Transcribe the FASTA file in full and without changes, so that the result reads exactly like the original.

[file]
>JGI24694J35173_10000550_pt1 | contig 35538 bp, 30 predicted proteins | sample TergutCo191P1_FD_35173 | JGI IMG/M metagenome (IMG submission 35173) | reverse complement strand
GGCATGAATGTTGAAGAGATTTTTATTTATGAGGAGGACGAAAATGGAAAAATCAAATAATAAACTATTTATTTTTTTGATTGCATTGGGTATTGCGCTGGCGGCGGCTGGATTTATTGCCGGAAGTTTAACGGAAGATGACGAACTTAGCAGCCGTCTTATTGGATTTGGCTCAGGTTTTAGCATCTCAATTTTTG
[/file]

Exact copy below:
>JGI24694J35173_10000550_pt1 | contig 35538 bp, 30 predicted proteins | sample TergutCo191P1_FD_35173 | JGI IMG/M metagenome (IMG submission 35173) | reverse complement strand
GGCATGAATGTTGAAGAGATTTTTATTTATGAGGAGGACGAAAATGGAAAAATCAAATAATAAACTATTTATTTTTTTGATTGCATTGGGTATTGCGCTGGCGGCGGCTGGATTTATTGCCGGAAGTTTAACGGAAGATGACGAACTTAGCAGCCGTCTTATTGGATTTGGCTCAGGTTTTAGCATCTCAATTTTTG